2023 Spotlight: Tampa Bay firing on all cylinders

2023 Spotlight: Tampa Bay firing on all cylinders

2022-12-19T16:10:21-05:00December 6th, 2022|Economy, Real Estate, Tampa Bay, Tourism & Hospitality, Transportation|

Writer: Ryan Gandolfo

3 min read December 2022 Tampa Bay’s economy is riding a wave of continued growth into 2023, but addressing challenges related to affordable housing, transit and infrastructure will be key to the region’s sustained upward trajectory.

From record-breaking tourism revenue to a resilient housing market and continued business expansion and relocation into the region, Tampa Bay’s economic engines have been firing on all cylinders this past year. And despite Hurricane Ian wreaking havoc throughout Southwest Florida, the Tampa Bay area was largely spared from the Category 4 hurricane.

From a tourism perspective, visitors couldn’t get enough of those Gulf Coast beaches and main attractions in the region, with Visit Tampa Bay announcing a total taxable hotel revenue of $964 million in the 2022 fiscal year — placing the estimated visitor spending impact at over $8 billion.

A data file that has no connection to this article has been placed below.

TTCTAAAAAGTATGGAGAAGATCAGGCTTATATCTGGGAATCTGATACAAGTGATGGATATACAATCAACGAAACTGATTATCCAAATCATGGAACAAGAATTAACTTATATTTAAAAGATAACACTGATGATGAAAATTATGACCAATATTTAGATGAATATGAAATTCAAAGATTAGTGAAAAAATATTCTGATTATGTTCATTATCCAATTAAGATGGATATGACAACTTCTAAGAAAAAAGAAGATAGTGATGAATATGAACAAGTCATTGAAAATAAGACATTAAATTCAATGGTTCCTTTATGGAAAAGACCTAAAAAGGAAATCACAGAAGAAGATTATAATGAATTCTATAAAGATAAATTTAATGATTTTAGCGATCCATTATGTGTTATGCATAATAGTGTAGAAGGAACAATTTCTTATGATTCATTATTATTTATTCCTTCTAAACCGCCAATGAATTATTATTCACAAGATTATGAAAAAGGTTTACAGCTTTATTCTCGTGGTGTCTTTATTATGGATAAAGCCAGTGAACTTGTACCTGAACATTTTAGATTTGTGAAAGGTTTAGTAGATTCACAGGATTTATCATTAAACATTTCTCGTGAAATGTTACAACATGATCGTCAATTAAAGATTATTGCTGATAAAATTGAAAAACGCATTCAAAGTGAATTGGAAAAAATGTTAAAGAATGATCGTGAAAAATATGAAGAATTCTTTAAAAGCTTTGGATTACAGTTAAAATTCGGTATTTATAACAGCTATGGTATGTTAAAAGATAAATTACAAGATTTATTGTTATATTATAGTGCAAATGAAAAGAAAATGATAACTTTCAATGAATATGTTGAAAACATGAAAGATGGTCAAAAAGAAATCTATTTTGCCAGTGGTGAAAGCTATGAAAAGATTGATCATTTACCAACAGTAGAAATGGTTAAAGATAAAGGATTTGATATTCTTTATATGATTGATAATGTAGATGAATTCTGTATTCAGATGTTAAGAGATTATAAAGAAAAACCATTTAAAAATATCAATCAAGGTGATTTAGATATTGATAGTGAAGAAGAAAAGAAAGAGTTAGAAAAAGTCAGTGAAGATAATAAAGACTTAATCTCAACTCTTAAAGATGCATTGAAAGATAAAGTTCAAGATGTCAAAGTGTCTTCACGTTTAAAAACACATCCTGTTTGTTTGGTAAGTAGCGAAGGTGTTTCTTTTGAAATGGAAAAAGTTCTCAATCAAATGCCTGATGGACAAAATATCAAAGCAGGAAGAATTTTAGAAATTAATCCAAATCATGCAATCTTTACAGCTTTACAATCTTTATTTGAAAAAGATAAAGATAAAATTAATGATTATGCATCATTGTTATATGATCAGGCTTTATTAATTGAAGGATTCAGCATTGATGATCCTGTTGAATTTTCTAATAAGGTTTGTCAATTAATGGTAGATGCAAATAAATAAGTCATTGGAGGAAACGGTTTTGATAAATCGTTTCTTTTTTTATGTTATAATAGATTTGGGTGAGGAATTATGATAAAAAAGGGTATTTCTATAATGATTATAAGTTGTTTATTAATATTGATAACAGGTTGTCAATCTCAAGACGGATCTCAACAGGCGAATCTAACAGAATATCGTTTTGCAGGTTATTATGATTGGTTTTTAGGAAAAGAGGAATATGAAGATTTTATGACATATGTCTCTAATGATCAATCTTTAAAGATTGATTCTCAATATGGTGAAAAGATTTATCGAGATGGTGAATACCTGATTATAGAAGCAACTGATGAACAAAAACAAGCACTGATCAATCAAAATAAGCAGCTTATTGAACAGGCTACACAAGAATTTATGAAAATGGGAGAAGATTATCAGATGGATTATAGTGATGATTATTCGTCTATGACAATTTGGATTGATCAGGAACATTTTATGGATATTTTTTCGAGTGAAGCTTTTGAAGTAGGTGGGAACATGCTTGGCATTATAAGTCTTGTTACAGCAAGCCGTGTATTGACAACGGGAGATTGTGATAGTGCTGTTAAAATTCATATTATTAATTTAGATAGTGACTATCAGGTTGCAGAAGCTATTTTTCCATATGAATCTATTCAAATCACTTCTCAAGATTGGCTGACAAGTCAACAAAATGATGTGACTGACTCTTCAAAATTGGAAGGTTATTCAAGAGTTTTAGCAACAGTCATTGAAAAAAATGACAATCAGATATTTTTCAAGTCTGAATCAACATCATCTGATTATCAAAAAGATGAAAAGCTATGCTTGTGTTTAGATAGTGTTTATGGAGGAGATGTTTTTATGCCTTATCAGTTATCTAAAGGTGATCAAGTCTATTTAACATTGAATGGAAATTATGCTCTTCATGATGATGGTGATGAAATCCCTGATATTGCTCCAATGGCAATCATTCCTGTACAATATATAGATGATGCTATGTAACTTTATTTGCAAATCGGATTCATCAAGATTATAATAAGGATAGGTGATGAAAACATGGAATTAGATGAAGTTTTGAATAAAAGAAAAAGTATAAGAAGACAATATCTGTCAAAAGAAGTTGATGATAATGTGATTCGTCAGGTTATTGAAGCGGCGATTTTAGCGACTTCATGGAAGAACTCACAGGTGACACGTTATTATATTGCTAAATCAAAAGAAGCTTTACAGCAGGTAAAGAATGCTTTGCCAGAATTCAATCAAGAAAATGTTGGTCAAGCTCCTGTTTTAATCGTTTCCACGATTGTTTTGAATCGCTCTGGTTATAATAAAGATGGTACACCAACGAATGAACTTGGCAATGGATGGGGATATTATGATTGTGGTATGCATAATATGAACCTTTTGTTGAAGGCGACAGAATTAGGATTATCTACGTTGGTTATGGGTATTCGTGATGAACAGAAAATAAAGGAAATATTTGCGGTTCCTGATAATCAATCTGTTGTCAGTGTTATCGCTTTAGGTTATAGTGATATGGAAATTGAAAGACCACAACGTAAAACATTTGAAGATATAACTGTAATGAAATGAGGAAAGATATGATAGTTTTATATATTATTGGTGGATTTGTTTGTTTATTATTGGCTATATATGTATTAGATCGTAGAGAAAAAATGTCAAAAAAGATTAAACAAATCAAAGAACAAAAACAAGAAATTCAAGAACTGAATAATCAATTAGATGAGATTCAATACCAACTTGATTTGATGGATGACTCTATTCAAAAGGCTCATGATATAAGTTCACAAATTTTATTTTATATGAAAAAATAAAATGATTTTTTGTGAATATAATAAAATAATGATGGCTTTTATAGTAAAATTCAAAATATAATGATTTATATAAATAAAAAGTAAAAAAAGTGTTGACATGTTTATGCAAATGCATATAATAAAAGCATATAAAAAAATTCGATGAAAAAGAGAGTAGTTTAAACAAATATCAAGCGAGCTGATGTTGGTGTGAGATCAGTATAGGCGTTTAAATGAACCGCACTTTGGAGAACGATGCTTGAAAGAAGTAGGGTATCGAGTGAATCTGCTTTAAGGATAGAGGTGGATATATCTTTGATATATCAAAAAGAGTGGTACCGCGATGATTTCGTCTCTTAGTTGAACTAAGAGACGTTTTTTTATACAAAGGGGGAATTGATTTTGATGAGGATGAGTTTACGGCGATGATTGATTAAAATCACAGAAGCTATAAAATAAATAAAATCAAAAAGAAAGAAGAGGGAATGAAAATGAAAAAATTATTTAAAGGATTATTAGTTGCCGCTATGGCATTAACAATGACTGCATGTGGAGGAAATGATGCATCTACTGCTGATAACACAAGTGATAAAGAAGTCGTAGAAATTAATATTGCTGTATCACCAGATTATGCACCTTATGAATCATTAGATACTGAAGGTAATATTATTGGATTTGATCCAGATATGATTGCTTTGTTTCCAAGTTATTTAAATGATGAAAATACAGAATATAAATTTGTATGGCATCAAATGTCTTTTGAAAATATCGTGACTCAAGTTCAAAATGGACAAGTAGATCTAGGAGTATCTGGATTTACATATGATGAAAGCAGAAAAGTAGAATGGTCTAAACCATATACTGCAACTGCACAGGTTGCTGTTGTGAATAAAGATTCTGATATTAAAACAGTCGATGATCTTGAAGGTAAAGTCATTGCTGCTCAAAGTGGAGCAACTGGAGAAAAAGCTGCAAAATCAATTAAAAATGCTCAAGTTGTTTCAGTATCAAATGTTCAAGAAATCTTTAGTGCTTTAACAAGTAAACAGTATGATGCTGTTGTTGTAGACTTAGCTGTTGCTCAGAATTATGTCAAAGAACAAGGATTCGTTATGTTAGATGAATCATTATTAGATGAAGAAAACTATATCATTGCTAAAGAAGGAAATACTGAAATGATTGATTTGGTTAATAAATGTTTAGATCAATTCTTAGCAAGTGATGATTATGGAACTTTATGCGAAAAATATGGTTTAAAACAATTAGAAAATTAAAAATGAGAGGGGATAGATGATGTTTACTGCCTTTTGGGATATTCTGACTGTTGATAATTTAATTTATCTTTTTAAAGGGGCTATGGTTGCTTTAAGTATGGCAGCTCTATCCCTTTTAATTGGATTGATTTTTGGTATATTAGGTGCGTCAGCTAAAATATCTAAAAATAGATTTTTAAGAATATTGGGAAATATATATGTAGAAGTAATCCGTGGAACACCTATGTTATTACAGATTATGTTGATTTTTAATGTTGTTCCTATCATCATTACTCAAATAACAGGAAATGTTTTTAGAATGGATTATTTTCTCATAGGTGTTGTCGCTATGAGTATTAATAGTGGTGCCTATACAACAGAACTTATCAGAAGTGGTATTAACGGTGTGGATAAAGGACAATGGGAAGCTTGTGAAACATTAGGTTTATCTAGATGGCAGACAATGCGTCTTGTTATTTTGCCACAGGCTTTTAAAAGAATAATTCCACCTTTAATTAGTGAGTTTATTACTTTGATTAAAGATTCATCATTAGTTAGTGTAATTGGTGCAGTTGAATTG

“It has been a historic year for Tampa Bay tourism with numbers reaching never-before-seen milestones.  While we are funded on hotel revenue collections, those numbers reflect only a fraction of the economic impact of the industry on our community,” said Santiago Corrada, president and CEO of Visit Tampa Bay.

And as Florida’s leading economy on the west coast gears up for 2023, a robust lineup of conventions will be a key facilitator in bringing more traffic to Tampa, Clearwater and St. Petersburg. “We have laid a foundation of big-time conventions all next summer, on top of leisure travelers and tourists,” said Corrada, as cited by Bay News 9. 

Tampa’s international appeal has also been on display, as Tampa International launched a daily Virgin Atlantic route between Tampa and London Heathrow Airport in November. The route further connects Tampa Bay with its neighbor across the pond and the more than 100 Tampa Bay-based U.K. businesses, as cited by The Tampa Bay Times.